Kennedy Krieger sued over lead paint study

In a class action lawsuit filed Thursday, Kennedy Krieger Institute is accused of exposing poor black children to "dangerous levels" of lead as part of a housing experiment in the 1990s.

The suit, filed Thursday in Baltimore City Circuit Court by attorney Billy Murphy, accuses the instituteof negligence, fraud, battery and violating the state's consumer protection act. It seeks damages, interest and unspecified attorney fees.

The hospital "used these children as known guinea pigs in these contaminated houses to complete this study," the suit states. "For this study, KKI selected children and their parents who were predominantly from a lower economic strata and minorities."

Kennedy Krieger officials denied the allegations and said the study benefited public health. The study placed families in homes less contaminated than where they previously lived, and the state's lead paint laws grew from the study's findings, Krieger President and CEO Gary Goldstein said.

"The lawyers have wrongly placed blame on our Institute," Goldstein said in a statement. "This research was conducted in the best interest of all of the children enrolled, and we are confident that this will come to light when the facts are presented."

The class action is the latest in a series of lawsuits filed over the hospital's Lead-Based Paint Abatement and Repair and Maintenance Study that began in 1993.

The study — whose lead author was Mark Farfel, a former associate professor at the Kennedy Krieger Institute and the Johns Hopkins Bloomberg School of Public Health — was an attempt to identify an affordable measure that could reduce the danger of lead-paint poisoning faced by children living in old homes. The study focused on more than 100 families who lived in homes that had varying levels of partial lead abatement to determine whether cheaper methods of containing lead would keep the toxin out of children's bodies.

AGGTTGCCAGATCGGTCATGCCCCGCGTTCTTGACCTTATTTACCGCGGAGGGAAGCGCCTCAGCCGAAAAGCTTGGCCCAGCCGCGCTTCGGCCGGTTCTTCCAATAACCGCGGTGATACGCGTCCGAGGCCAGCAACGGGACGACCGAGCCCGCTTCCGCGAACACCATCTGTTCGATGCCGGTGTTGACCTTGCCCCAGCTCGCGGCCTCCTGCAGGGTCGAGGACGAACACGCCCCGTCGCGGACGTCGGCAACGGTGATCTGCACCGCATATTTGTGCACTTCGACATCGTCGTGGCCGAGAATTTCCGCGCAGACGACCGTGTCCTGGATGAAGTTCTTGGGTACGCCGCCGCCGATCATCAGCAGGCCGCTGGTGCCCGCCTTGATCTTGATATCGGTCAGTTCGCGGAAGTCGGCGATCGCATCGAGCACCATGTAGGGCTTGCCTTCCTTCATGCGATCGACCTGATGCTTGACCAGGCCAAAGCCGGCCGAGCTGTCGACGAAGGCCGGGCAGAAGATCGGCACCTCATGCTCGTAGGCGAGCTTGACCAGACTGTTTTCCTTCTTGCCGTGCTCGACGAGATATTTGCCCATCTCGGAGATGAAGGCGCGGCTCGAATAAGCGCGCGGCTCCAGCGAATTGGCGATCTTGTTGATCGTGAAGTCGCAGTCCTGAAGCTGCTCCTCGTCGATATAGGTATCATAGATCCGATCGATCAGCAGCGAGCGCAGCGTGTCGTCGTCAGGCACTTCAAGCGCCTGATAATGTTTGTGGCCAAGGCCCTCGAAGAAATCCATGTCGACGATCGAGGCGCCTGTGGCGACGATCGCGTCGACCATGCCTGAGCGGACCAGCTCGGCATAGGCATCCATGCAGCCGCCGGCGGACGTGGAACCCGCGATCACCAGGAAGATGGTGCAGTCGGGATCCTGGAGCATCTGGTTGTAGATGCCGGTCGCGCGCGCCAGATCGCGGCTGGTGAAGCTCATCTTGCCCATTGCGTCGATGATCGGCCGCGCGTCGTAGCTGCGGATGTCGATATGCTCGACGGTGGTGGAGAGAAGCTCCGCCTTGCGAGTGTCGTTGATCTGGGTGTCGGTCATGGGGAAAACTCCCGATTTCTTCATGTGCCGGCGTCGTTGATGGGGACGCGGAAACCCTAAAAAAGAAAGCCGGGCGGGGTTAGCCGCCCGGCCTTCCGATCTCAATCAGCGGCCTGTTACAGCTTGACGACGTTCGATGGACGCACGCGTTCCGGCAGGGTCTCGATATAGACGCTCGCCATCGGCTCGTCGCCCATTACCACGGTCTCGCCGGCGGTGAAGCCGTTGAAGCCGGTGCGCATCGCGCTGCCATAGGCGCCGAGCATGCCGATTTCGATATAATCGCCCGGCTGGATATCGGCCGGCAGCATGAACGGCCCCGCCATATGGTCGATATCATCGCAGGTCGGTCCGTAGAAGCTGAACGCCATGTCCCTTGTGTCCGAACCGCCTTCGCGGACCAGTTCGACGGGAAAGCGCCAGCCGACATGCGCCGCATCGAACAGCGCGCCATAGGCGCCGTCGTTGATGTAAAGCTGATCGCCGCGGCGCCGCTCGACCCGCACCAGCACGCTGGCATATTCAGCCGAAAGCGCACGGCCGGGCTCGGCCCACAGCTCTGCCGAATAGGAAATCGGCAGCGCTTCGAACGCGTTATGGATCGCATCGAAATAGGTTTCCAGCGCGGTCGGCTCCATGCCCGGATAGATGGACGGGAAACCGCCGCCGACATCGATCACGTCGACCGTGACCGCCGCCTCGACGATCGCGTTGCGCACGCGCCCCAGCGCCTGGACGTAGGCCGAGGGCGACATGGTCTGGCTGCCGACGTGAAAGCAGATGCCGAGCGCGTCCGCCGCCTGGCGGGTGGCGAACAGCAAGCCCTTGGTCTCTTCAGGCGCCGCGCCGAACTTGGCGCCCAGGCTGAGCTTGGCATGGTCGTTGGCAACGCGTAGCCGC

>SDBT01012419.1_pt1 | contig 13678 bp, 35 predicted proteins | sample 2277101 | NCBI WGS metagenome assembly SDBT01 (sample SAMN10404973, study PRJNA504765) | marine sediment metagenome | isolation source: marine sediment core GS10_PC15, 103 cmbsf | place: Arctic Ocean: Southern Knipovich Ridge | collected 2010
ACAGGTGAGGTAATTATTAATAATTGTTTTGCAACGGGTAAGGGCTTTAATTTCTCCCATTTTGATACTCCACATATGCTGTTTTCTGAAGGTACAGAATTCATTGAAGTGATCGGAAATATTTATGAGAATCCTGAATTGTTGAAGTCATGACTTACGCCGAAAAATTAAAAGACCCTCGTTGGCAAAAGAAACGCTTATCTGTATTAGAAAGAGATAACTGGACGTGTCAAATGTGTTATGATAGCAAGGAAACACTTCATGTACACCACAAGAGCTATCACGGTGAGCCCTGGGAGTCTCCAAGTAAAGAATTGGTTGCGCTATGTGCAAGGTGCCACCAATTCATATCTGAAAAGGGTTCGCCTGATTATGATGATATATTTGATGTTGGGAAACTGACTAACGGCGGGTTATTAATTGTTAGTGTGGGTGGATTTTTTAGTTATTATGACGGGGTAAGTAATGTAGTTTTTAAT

Earlier lawsuits were heard by the Court of Appeals, which ruled that the legal actions could go forward. In its 2001 decision, the court found the researchers failed to warn families that their children faced a health risk if they continued to live in the homes. The court also found that the researchers did not inform the families of the youngsters' elevated blood-lead levels in a timely manner.

Some of the cases were settled confidentially.

In addition to Murphy, Baltimore lawyer Thomas Yost is a plaintiffs' attorney in the suit. The lawyers contend the study lasted six years, while the hospital says it was over by 1995.

At the time, 95 percent of the houses in Baltimore's low-income, high-risk neighborhoods were contaminated by lead paint.

Most of the children involved in the study showed blood lead levels that stayed consistent or went down, but in a few cases, children's lead levels increased, according to the hospital. The study was approved and monitored by the federal government and later replicated in 13 other cities and 1,200 houses.

The study was the basis for a 1996 state law that led to a 93 percent drop in lead-paint poisoning in Baltimore, the hospital said.

"Although much has been misunderstood about it, this study wouldn't have taken place if it wasn't in the best interest of the children," hospital spokeswoman Elise Walker wrote in an email. "… it can be hard today to grasp the gravity of the lead poisoning epidemic that was happening twenty years ago."

No trial date has been set. Murphy's firm did not respond to questions about how many families have signed on to the suit.